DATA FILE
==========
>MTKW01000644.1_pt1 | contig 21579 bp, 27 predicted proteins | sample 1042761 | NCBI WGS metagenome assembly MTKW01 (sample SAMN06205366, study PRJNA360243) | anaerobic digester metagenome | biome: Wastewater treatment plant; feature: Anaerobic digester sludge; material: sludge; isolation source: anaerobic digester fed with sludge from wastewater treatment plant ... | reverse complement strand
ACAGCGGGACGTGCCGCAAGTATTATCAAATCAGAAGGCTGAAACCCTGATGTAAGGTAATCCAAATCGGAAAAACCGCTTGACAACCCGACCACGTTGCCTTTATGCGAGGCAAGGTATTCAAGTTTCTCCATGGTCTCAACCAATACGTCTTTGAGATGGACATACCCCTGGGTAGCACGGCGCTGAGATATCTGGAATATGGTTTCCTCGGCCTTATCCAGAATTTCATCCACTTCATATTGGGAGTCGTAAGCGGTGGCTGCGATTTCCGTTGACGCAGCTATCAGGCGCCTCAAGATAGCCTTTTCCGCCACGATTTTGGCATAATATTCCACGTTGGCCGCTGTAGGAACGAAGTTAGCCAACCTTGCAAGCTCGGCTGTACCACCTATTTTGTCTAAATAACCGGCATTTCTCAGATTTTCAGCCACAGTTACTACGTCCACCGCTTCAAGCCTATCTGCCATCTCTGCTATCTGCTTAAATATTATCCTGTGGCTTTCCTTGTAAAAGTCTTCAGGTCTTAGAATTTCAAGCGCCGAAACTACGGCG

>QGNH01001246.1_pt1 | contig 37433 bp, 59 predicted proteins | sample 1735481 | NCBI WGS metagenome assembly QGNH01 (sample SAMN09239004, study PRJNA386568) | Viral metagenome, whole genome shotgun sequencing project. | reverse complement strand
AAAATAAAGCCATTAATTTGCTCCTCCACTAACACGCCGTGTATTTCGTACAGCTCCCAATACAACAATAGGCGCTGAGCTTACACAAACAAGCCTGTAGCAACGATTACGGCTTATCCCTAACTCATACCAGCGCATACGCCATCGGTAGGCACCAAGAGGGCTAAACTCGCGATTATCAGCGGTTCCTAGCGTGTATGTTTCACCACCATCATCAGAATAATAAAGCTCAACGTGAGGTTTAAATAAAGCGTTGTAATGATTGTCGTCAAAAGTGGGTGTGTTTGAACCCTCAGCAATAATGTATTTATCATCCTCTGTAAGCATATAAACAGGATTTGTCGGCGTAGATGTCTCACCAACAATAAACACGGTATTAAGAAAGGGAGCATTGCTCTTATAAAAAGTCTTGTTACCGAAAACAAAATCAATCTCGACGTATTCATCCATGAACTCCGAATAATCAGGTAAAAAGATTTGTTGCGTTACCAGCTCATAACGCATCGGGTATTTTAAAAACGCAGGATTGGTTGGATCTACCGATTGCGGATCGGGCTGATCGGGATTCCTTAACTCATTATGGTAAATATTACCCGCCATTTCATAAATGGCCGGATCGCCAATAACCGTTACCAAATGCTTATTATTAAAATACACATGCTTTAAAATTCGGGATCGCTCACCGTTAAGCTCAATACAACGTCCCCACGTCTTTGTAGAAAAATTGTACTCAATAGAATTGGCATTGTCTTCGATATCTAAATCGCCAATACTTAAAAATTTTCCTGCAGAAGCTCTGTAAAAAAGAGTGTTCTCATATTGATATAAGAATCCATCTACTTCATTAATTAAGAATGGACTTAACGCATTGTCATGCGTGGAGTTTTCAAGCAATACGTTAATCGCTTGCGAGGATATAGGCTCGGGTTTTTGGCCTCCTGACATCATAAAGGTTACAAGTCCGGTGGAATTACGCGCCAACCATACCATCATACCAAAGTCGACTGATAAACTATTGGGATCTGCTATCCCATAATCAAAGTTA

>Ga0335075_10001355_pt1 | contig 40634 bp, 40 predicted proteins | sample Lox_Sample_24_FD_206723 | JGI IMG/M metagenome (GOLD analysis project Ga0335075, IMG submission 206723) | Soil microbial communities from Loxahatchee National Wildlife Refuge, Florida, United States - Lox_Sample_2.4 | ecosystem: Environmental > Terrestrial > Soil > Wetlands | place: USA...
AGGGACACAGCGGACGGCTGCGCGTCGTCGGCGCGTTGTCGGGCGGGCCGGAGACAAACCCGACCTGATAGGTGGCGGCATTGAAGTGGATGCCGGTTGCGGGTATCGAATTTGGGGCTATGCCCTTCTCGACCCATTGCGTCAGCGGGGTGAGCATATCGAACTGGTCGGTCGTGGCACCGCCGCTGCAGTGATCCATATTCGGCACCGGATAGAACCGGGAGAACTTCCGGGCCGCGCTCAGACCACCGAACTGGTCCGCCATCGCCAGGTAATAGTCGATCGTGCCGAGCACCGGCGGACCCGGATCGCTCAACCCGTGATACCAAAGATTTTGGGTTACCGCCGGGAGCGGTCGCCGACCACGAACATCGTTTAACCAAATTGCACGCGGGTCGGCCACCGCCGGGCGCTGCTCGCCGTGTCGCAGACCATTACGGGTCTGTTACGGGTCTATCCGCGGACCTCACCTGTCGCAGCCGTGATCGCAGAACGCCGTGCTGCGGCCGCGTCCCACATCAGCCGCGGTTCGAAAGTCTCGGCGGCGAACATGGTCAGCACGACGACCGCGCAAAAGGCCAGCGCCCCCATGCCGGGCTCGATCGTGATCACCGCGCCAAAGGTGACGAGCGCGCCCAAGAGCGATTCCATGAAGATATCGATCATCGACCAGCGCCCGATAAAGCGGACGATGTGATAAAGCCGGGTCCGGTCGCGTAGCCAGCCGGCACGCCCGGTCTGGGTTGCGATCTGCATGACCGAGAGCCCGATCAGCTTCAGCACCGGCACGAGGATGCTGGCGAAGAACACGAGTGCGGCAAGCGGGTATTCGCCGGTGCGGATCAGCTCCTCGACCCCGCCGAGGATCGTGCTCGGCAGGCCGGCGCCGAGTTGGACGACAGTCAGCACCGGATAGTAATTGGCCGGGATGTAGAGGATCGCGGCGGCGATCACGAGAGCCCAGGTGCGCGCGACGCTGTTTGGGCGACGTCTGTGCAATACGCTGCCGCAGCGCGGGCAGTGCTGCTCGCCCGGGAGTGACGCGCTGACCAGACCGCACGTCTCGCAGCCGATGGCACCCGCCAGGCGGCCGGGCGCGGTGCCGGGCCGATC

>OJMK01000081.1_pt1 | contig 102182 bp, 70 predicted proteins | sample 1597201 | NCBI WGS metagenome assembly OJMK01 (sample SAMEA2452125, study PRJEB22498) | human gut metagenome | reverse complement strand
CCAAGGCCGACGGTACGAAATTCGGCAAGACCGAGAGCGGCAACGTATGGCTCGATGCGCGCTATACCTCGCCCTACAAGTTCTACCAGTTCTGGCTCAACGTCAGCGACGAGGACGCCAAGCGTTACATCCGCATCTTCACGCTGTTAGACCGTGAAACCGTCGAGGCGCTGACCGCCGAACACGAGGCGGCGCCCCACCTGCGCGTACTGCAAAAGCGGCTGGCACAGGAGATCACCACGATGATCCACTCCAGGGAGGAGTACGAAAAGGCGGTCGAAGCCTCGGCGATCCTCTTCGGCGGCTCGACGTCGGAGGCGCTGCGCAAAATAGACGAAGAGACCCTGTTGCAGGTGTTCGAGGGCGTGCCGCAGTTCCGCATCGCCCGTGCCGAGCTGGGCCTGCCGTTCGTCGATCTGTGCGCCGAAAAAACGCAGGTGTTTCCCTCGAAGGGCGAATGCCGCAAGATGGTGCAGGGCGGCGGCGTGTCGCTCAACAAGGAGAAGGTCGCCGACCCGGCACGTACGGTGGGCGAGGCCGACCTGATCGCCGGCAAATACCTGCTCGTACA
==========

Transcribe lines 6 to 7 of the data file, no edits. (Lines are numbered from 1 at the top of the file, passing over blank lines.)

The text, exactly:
AGGGACACAGCGGACGGCTGCGCGTCGTCGGCGCGTTGTCGGGCGGGCCGGAGACAAACCCGACCTGATAGGTGGCGGCATTGAAGTGGATGCCGGTTGCGGGTATCGAATTTGGGGCTATGCCCTTCTCGACCCATTGCGTCAGCGGGGTGAGCATATCGAACTGGTCGGTCGTGGCACCGCCGCTGCAGTGATCCATATTCGGCACCGGATAGAACCGGGAGAACTTCCGGGCCGCGCTCAGACCACCGAACTGGTCCGCCATCGCCAGGTAATAGTCGATCGTGCCGAGCACCGGCGGACCCGGATCGCTCAACCCGTGATACCAAAGATTTTGGGTTACCGCCGGGAGCGGTCGCCGACCACGAACATCGTTTAACCAAATTGCACGCGGGTCGGCCACCGCCGGGCGCTGCTCGCCGTGTCGCAGACCATTACGGGTCTGTTACGGGTCTATCCGCGGACCTCACCTGTCGCAGCCGTGATCGCAGAACGCCGTGCTGCGGCCGCGTCCCACATCAGCCGCGGTTCGAAAGTCTCGGCGGCGAACATGGTCAGCACGACGACCGCGCAAAAGGCCAGCGCCCCCATGCCGGGCTCGATCGTGATCACCGCGCCAAAGGTGACGAGCGCGCCCAAGAGCGATTCCATGAAGATATCGATCATCGACCAGCGCCCGATAAAGCGGACGATGTGATAAAGCCGGGTCCGGTCGCGTAGCCAGCCGGCACGCCCGGTCTGGGTTGCGATCTGCATGACCGAGAGCCCGATCAGCTTCAGCACCGGCACGAGGATGCTGGCGAAGAACACGAGTGCGGCAAGCGGGTATTCGCCGGTGCGGATCAGCTCCTCGACCCCGCCGAGGATCGTGCTCGGCAGGCCGGCGCCGAGTTGGACGACAGTCAGCACCGGATAGTAATTGGCCGGGATGTAGAGGATCGCGGCGGCGATCACGAGAGCCCAGGTGCGCGCGACGCTGTTTGGGCGACGTCTGTGCAATACGCTGCCGCAGCGCGGGCAGTGCTGCTCGCCCGGGAGTGACGCGCTGACCAGACCGCACGTCTCGCAGCCGATGGCACCCGCCAGGCGGCCGGGCGCGGTGCCGGGCCGATC

>OJMK01000081.1_pt1 | contig 102182 bp, 70 predicted proteins | sample 1597201 | NCBI WGS metagenome assembly OJMK01 (sample SAMEA2452125, study PRJEB22498) | human gut metagenome | reverse complement strand